At the lander workshop here at the LPSC, Nasa’s Kevin Hand described the process as “biosignature bingo”. Now, the team will have to see if the scientific community is persuaded.
Curt Niebur explains: “I want to have that discussion now, today, years before we launch so that we can all be focused on analysing the data once we land.”
The British-led effort to break the World Land Speed Record is going to slip again – to 2018.
The Bloodhound Super-Sonic Car was supposed to go racing later this year, to try to raise the current mark of 763mph (1,228km/h) to over 800mph.
But what are described as “short-term cash flow problems” have put a dent in the schedule.
The upside, says the team, is that it provides additional time to eke more power from the car’s rocket.
Engineers want some extra thrust margin just in case the final build of the vehicle turns out to be heavier than expected.
“It’s frustrating, I know; and the team are disappointed but we’re resilient and we’re going to make this happen,” Bloodhound director Richard Noble told BBC News.
“The money is coming in but it doesn’t always match our planning and fit with the times when we need it.”
In the meantime, the project’s education programme, which delivers STEM activities to schools, continues apace. Nearly 100,000 children have participated in the last year, developing their knowledge of maths and physics by constructing and running mini rocket cars.
Bloodhound has signed some big sponsorship deals recently, notably with the Chinese auto manufacturer Geely. This cleared all debts.
Mr Noble said he was also in the process of inking two more – one with a major IT company, and another with a leading fashion brand.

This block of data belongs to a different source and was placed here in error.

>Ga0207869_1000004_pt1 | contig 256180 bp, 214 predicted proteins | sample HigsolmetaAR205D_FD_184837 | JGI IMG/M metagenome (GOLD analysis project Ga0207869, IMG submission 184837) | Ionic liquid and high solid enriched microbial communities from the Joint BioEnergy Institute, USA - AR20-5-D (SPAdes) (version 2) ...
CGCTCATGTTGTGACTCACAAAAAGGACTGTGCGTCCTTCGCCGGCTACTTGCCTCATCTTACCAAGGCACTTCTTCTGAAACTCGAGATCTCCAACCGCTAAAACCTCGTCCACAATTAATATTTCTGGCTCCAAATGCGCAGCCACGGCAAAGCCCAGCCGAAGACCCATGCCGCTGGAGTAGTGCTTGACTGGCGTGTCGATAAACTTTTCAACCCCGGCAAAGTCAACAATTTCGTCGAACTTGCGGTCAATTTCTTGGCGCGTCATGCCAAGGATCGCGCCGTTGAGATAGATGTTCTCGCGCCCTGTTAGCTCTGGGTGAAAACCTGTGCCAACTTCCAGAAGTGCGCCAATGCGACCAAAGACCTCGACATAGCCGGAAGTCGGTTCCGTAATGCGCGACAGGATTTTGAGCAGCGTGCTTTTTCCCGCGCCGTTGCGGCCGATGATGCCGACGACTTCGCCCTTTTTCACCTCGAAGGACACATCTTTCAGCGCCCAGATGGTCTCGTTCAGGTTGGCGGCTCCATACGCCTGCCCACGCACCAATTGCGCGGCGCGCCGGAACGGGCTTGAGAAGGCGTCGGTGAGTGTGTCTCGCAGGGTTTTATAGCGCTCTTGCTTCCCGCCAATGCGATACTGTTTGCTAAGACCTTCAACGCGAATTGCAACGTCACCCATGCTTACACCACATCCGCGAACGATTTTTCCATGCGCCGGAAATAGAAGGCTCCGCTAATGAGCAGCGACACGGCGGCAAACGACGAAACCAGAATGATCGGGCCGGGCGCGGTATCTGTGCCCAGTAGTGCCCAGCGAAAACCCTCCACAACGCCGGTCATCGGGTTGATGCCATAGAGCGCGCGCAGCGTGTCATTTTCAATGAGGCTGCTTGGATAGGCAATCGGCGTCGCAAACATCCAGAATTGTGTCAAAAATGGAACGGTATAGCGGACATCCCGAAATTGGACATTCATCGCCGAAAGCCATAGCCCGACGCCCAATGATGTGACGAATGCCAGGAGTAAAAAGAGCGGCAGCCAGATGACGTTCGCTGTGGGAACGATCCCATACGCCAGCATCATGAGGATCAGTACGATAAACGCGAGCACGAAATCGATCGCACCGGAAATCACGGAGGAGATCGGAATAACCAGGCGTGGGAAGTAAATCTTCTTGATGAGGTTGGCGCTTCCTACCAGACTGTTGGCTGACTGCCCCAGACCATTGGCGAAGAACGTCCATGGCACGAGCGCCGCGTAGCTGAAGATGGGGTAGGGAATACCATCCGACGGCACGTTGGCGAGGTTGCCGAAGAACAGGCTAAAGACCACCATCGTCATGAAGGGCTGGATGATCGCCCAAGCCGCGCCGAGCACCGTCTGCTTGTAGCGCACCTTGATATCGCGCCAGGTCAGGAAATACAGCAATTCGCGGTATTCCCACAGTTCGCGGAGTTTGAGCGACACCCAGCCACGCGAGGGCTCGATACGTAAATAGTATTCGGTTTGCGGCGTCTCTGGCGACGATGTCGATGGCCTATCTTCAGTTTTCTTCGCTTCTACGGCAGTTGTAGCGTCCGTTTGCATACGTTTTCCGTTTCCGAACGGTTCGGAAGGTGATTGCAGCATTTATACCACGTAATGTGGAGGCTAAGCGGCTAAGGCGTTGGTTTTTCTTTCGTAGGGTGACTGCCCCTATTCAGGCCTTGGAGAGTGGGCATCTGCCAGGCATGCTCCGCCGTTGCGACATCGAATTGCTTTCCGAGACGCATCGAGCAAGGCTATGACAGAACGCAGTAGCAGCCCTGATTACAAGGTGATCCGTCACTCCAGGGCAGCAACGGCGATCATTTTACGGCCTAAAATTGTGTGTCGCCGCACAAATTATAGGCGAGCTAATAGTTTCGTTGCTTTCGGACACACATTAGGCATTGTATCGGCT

But the time it takes for deals to be agreed, for contracts to be signed, and for money then to flow sometimes leaves Bloodhound cash-short, he explained.
“I’m reasonably happy now that we’ll be able to make our budget this year, which is great – and that means we will be on the desert, running the car, probably in mid-summer 2018.”
The car itself is all but finished. It was put on static display in October 2015, and then stripped down for a final re-assembly, with fluids, and checks.
The plan now is for Bloodhound to do its slow-speed testing (about 200mph) on the runway at Newquay Aerohub in late summer/autumn this year.
A specific date has yet to be announced but it will follow the completion of some “tie down” investigations, in which the car is held in place while its EJ200 Eurofighter jet engine is taken up to speed.
The jet is what will get the car rolling for its assault on the land speed record when it eventually gets to the race track on Hakskeen Pan in Northern Cape, South Africa. But it is the grunt from a rocket that will push the vehicle through the sound barrier and up to 800mph.
Bloodhound’s partner on this is the Norwegian aerospace and defence company Nammo.
It is providing in the first instance what is termed a monopropellant rocket. Monopropellants work by pumping High Test Peroxide over a catalyst. This decomposes the liquid to produce super-hot steam that is then vented through a nozzle.
Nammo has been testing rockets that have produced 30 kilonewtons of thrust. But Bloodhound’s engineers would like to get closer to the rockets’ expected monopropellant thrust ceiling of 40-45kN.
This would yield some margin in performance if the final assembly of the car turns out to be significantly heavier than the anticipated 7.5 to 7.75 tonnes.
“The car’s weight has fluctuated between 200 and 500 kilos from where we thought we were going to be. It’s something of a moving feast; we’re weighing the car as we’re building it,” said chief engineer Mark Chapman.